Florence Low Sloan is co-creator, producer and CEO of Big Feet Productions. Mrs. Sloan produced the feature film Snow Flower and the Secret Fan, based on the best-selling novel by Lisa See. The film will be released in China and in the US on July 15, 2011.
Prior to creating the production company, Mrs. Sloan was a writer and author of children’s books in London.
Mrs. Sloan was born in Malaysia, and spent much of her early years in London, England. She studied at the City University London where she obtained her BA in Law while graduating with honors.
A philanthropist at heart, she sits on the board of many charities, including The Los Angeles County Museum of Arts, Facing History and Ourselves, and American Ballet Theater.
Mrs. Sloan is married to Harry Sloan, Chairman and CEO of Global Eagle Acquisitions. They live in Los Angeles with their four children.
Snow Flower and the Secret Fan is a timeless portrait of female friendship. In 19th-century China, seven year old girls Snow Flower and Lily are matched as laotong – or “old sames” – bound together for eternity. Isolated by their families, they furtively communicate by taking turns writing in a secret language, nu shu, between the folds of a white silk fan.
In a parallel story in present day Shanghai, the laotong’s descendants, Nina and Sophia, struggle to maintain the intimacy of their own childhood friendship in the face of demanding careers, complicated love lives, and a relentlessly evolving Shanghai. Drawing on the lessons of the past, the two modern women must understand the story of their ancestral connection, hidden from them in the folds of the antique white silk fan, or risk losing one another forever.
What unfolds are two stories, generations apart, but everlasting in their universal notion of love, hope and friendship.
Asiance sat down with Florence and her Big Feet Productions business partner, Wendi Deng Murdoch at the Four Season Hotel in Manhattan to discuss their latest endeavor. I love meeting dynamic, hard-working and creative women.
ASIANCE: What made you decide to produce films being that you are a writer and lawyer? What attracted you to the Snow Flower and the Secret Fan?
Florence: I studied Law in England but I got married at 21, so I didn’t actually practice. I’ve always loved the creative process. I’ve always had a great love, great passion for movies. What really made us decide to produce this movie, and I may be speaking for Wendy, was when we read this book. The story really drew us together. We saw it immediately. We were going to make this great, epic, inspiring movie.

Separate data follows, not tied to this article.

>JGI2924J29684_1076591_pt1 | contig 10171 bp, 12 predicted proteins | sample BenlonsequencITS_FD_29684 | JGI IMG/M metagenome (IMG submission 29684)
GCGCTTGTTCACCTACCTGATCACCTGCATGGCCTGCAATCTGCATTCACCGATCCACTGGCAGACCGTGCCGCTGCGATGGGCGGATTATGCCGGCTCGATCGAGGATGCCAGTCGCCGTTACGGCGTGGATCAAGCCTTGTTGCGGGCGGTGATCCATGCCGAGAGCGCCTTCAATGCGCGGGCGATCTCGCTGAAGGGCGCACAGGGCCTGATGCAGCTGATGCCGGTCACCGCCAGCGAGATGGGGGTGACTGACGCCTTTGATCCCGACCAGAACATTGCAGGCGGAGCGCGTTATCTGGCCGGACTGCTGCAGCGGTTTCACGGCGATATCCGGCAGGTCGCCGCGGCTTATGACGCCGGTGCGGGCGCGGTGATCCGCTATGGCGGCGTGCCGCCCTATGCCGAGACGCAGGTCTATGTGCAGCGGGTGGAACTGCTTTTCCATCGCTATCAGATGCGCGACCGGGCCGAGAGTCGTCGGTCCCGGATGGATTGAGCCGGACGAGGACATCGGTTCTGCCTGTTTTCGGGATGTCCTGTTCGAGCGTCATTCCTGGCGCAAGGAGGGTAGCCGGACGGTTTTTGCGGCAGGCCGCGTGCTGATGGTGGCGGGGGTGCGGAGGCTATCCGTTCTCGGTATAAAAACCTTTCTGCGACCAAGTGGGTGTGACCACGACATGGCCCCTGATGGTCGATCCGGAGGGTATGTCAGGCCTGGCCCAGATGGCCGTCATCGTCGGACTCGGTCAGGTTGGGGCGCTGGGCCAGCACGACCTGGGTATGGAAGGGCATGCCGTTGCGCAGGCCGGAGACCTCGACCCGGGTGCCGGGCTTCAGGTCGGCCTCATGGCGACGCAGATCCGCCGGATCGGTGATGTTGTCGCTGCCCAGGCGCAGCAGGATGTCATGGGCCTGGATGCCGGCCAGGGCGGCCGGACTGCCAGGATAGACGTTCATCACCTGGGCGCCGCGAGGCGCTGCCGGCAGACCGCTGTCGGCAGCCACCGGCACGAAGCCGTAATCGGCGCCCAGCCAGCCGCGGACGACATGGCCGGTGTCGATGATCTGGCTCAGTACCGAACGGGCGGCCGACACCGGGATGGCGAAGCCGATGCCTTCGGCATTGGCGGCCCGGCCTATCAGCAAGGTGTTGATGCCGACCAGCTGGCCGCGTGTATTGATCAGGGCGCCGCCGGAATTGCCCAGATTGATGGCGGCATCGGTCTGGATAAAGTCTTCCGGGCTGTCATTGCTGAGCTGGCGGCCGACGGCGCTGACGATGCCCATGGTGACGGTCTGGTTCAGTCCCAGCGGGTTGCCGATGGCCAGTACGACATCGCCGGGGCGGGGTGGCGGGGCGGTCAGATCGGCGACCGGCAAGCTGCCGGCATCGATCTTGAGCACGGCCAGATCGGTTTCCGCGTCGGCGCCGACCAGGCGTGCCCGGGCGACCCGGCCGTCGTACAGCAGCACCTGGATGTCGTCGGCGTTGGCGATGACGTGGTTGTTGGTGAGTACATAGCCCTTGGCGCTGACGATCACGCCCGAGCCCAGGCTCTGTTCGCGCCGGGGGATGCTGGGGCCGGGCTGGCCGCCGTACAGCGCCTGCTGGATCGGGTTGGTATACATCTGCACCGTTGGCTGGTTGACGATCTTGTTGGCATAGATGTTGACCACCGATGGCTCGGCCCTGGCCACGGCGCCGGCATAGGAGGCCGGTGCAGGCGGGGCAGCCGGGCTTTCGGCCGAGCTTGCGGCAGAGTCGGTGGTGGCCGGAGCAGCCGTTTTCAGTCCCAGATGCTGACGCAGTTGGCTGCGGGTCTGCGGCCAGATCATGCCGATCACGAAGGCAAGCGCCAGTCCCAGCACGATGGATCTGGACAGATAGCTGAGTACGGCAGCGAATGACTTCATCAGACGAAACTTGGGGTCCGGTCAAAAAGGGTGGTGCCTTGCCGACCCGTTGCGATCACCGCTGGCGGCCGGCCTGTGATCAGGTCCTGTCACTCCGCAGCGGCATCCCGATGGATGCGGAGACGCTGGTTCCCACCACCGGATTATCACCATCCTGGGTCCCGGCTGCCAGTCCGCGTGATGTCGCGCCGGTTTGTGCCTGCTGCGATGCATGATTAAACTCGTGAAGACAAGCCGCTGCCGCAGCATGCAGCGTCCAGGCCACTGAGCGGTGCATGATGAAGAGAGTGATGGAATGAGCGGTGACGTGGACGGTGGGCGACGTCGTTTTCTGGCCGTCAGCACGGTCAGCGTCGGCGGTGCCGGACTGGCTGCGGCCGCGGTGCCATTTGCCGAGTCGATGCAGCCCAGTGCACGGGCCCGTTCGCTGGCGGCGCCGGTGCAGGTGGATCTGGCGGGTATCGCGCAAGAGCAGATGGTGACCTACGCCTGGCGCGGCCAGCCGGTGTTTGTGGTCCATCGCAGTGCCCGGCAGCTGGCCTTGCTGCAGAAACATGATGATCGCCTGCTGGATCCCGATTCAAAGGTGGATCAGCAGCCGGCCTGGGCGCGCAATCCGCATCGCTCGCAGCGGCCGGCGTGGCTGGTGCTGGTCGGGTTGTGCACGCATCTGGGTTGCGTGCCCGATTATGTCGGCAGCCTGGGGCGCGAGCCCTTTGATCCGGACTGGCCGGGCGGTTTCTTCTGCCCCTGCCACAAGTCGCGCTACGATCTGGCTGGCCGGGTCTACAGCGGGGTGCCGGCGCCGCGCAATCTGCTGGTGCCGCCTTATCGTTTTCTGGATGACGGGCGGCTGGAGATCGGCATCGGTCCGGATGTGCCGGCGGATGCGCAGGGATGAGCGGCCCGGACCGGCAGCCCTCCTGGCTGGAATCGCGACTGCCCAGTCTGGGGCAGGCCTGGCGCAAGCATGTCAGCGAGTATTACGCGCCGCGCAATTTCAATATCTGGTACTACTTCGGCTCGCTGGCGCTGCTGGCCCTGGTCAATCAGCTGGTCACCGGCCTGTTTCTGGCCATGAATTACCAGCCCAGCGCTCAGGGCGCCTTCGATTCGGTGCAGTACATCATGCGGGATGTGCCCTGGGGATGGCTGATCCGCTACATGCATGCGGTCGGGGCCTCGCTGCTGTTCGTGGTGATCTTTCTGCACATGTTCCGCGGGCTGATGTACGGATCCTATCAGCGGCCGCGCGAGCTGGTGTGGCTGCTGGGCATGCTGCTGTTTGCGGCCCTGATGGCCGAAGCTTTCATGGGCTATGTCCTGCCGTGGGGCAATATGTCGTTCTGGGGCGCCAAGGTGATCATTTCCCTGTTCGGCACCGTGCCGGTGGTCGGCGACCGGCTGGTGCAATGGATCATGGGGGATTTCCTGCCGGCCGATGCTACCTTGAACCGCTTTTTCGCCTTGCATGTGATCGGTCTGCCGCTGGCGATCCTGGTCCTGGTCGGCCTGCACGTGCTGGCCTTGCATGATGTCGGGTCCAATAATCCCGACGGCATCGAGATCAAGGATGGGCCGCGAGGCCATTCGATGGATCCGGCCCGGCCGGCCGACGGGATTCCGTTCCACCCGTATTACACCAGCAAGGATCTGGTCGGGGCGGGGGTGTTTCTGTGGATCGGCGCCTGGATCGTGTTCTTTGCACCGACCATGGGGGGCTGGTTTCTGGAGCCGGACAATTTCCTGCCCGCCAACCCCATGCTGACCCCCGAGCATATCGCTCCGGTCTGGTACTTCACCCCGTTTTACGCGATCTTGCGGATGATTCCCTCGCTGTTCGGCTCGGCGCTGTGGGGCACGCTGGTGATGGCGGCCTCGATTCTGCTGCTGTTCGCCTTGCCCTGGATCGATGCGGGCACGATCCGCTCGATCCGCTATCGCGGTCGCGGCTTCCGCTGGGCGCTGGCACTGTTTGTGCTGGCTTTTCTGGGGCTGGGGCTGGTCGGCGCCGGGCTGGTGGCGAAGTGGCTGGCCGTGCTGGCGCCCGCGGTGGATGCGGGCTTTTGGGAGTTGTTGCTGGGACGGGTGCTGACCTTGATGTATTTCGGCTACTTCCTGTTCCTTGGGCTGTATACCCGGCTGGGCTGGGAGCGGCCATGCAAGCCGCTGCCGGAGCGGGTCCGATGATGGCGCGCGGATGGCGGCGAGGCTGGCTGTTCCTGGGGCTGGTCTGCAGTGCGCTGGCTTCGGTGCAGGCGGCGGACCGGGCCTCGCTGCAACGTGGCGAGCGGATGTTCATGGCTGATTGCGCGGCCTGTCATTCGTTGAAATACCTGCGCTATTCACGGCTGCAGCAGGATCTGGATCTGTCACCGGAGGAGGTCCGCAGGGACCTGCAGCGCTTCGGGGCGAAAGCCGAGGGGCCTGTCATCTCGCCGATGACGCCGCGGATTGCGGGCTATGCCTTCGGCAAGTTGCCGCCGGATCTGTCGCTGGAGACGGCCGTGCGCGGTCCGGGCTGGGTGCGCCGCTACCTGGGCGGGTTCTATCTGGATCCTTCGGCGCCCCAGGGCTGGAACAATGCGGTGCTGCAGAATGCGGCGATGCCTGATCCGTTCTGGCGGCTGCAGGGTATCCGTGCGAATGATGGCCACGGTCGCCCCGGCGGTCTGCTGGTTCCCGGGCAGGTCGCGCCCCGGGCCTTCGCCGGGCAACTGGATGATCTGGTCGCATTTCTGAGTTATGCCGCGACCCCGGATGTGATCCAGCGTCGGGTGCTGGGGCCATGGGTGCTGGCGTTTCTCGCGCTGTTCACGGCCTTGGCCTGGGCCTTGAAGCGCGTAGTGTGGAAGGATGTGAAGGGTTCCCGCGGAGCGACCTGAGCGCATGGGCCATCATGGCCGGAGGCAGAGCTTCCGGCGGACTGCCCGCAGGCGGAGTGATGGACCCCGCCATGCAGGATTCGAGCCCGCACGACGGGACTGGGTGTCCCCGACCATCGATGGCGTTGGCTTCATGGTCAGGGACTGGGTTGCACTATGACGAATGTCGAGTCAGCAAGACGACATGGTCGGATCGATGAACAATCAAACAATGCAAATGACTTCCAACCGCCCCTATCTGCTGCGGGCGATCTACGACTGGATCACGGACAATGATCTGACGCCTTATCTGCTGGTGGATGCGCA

After reading the book, Wendy I were just so fascinated with the story. It’s a really powerful story of these two friends. It really relates to today. We juxtaposed a modern story with the old. I think you see that when you see the movie. The relationship between these two women, is that strong, harbored friendship that transcends everything; race, religion, geography and stage in life. It shows how endearing women’s friendships can be.
ASIANCE: What is your favorite movie?
Florence: I love “It’s a Wonderful Life”. It’s really corny but I like old movies and foreign movies. I love “Raise the Red Lantern” by Zhang Yimou.
ASIANCE: What about “Memoirs of A Geisha”?
Florence: The book was amazing, the movie not so much. That’s what we’re hoping to achieve by this as well.
ASIANCE: What do you want the audience to take away from this film?
Florence: It shows how much women can endure in this instance and what we can achieve from that. Again, that transcends into today’s world. How much women had to suffer in China; the customs and the cultures. The audience will learn about that. It was exquisite and painful at the same time. They had foot binding. They had marriages arranged for them. They had to pray that the mother-in¬¬-law was nice to them and that they bear sons.
ASIANCE: Tell us about your experience living in Malaysia? How did that experience influence your life?